Decadence In A Dish For Saint Patrick's Day

I am all for festive food, but is it just me or does St. Paddy’s Day always seem a little…green? As I reviewed the Saint Patrick's Day–inspired recipes on Pinterest, I realized that while all of it felt very fun and lighthearted, it didn’t tell us anything about Ireland, except reinforce stereotypes (like rainbows and leprechauns). So, I decided to do a little digging to discover some real Irish culinary history that would inspire a recipe post for today.

I quickly became obsessed and found myself falling down a research rabbit hole, digging up information from ninth-century Ireland — probably as far back as I'd be able to get. However, my epic investigation sadly yielded little inspiration for a celebratory post. For example, according to Gwerin: A Half-Yearly Journal of Folk Life, a typical monastic meal in ninth-century Ireland was “gruel upon water, gruel between two waters and gruel under water.” OOOOOK. But, come on, guys — what about when there's cause for celebration? This is a party! “On Sundays and holydays a bit of wheaten bread and a piece of boiled salmon.” Sigh.
Photo courtesy of Tara Fisher

While the idea of gruel does not really whet my appetite, I was pleased to find that two of my favorite things have been a staple of the Irish diet for many centuries: bread and butter. Though that in itself is not the most thrilling discovery ever, I did get really excited when I saw that the Irish city of Cork used to have something called the butter exchange, which was the largest butter market in the world of its time — i.e., the most divine place ever. In fact, the city of Cork has an entire museum devoted to butter. (In case you're wondering, France seemingly does not.)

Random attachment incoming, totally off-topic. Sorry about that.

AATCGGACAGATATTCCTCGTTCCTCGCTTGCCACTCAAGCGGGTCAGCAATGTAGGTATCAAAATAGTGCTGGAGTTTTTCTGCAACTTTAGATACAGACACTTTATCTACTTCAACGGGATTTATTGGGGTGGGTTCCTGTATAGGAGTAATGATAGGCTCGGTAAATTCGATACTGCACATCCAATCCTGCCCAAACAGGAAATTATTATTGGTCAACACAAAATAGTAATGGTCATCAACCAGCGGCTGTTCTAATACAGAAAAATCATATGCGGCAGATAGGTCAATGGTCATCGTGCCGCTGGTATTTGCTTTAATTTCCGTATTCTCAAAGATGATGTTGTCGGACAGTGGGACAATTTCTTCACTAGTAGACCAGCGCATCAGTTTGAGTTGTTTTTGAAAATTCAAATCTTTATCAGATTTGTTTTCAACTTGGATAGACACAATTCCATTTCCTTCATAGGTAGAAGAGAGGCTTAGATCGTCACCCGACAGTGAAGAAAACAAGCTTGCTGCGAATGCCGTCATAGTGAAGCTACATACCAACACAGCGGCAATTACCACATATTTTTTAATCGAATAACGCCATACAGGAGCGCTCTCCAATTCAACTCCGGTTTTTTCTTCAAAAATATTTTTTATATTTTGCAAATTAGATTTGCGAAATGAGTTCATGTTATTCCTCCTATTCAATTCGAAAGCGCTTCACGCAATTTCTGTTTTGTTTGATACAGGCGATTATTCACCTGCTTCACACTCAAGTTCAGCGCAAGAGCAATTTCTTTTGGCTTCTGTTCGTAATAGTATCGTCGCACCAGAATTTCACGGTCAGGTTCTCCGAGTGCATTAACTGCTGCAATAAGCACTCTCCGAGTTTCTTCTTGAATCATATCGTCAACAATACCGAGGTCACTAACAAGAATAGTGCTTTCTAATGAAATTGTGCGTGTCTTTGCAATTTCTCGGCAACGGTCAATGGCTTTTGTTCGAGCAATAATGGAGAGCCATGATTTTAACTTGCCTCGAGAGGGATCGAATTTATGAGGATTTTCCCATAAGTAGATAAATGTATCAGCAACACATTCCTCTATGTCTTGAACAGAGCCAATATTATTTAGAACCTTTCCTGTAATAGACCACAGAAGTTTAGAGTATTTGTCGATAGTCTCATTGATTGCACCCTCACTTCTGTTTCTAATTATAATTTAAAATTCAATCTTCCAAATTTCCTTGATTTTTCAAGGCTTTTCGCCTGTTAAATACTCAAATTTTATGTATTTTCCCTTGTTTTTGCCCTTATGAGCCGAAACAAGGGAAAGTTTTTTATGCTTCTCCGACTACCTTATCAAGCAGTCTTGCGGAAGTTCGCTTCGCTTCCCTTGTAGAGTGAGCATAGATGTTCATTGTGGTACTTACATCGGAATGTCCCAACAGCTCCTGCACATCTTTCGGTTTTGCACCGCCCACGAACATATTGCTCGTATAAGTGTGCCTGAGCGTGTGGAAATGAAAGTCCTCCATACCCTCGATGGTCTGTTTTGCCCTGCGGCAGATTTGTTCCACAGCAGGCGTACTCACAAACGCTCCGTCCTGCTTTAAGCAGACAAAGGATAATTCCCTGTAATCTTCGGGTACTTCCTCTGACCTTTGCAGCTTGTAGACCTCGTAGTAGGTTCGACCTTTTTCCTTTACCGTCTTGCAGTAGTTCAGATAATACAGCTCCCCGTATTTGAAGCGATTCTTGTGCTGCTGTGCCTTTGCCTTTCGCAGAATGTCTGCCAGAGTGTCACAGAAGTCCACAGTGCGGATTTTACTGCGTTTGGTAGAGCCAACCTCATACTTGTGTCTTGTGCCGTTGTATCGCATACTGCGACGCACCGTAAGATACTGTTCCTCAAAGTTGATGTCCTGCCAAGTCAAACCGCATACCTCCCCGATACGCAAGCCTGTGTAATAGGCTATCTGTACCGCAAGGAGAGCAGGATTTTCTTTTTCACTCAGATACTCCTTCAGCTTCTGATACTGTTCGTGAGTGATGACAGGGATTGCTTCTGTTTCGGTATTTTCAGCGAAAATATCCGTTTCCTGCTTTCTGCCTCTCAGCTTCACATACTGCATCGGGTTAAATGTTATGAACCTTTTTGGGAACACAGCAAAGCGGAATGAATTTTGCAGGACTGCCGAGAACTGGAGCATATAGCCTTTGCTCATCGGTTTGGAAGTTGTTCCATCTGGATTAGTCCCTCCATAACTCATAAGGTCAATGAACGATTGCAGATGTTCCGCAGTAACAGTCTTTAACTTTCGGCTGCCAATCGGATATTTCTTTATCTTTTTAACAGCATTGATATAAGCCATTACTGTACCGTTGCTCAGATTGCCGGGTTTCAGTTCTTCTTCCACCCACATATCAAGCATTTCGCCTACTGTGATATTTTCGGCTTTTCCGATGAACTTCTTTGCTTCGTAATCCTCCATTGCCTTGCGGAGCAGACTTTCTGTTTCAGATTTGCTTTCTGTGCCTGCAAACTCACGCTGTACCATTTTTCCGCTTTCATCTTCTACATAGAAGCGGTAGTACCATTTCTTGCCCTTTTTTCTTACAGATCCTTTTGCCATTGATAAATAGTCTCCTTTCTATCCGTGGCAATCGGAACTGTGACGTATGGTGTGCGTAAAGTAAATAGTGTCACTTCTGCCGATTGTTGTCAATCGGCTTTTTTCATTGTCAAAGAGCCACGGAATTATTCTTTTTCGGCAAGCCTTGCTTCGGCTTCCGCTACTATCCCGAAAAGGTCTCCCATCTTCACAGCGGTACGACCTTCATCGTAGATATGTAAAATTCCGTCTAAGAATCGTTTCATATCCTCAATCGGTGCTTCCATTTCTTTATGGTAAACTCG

So, how to encapsulate this newfound knowledge in a recipe? We turned to Irish chef Clodagh McKenna to help create this insanely delicious Salted Caramel Whiskey Bread and Butter Pudding with Golden Raisins. When you bake this up, know that you are making something that is truly part of Irish history — a great way to celebrate St. Patrick’s Day.

Salted Caramel Whiskey Bread and Butter Pudding with Golden Raisins
Serves 6 

2/3 cup golden raisins
1/2 cup Irish whiskey
5 extra-large eggs
2 cups heavy cream
1 cup plus 2 tbsp sugar
1/2 tsp ground cinnamon 
1/4 tsp ground nutmeg
1 tsp vanilla extract
8 to 9 slices firm white bread, crusts left on
3 1/2 sticks unsalted butter, at room temperature, plus more for greasing

For the Salted Caramel Whiskey Sauce
1 stick unsalted butter, cut into pieces
1 cup plus 2 tbsp sugar
2 tsp sea salt
2 1/2 cups heavy cream
1/4 cup Irish whiskey

1. Preheat the oven to 400 degrees Fahrenheit, and grease an 8 1/2-inch square nonreactive baking dish.

2. In a medium-size mixing bowl, combine the golden raisins and whiskey, and let soak for 1 hour.

3. In a large bowl, beat together the eggs, cream, sugar, spices, and vanilla to make a custard. Spread one side of each slice of bread with the butter. Cut the slices in half diagonally, and arrange half of the bread in the bottom of the baking dish, overlapping the slices. Drain the raisins, and sprinkle half over the bread. Repeat with the remaining bread and raisins. Pour the custard over the bread, and let soak for 30 minutes.

4. Place the baking dish in a large baking pan. Add enough hot water to come halfway up the sides of the dish. Bake in the oven for 50 to 60 minutes, or until the pudding is set and the top is golden. Remove the baking dish from the water bath and let cool slightly on a wire rack.

5. Make the salted caramel whiskey sauce: In a small saucepan, melt the butter over medium heat. Beat in the sugar, sea salt, cream, and whiskey. Reduce the heat to low and simmer until the sauce thickens, about 10 minutes. Serve the pudding warm with the salted caramel whiskey sauce spooned over each serving.                        

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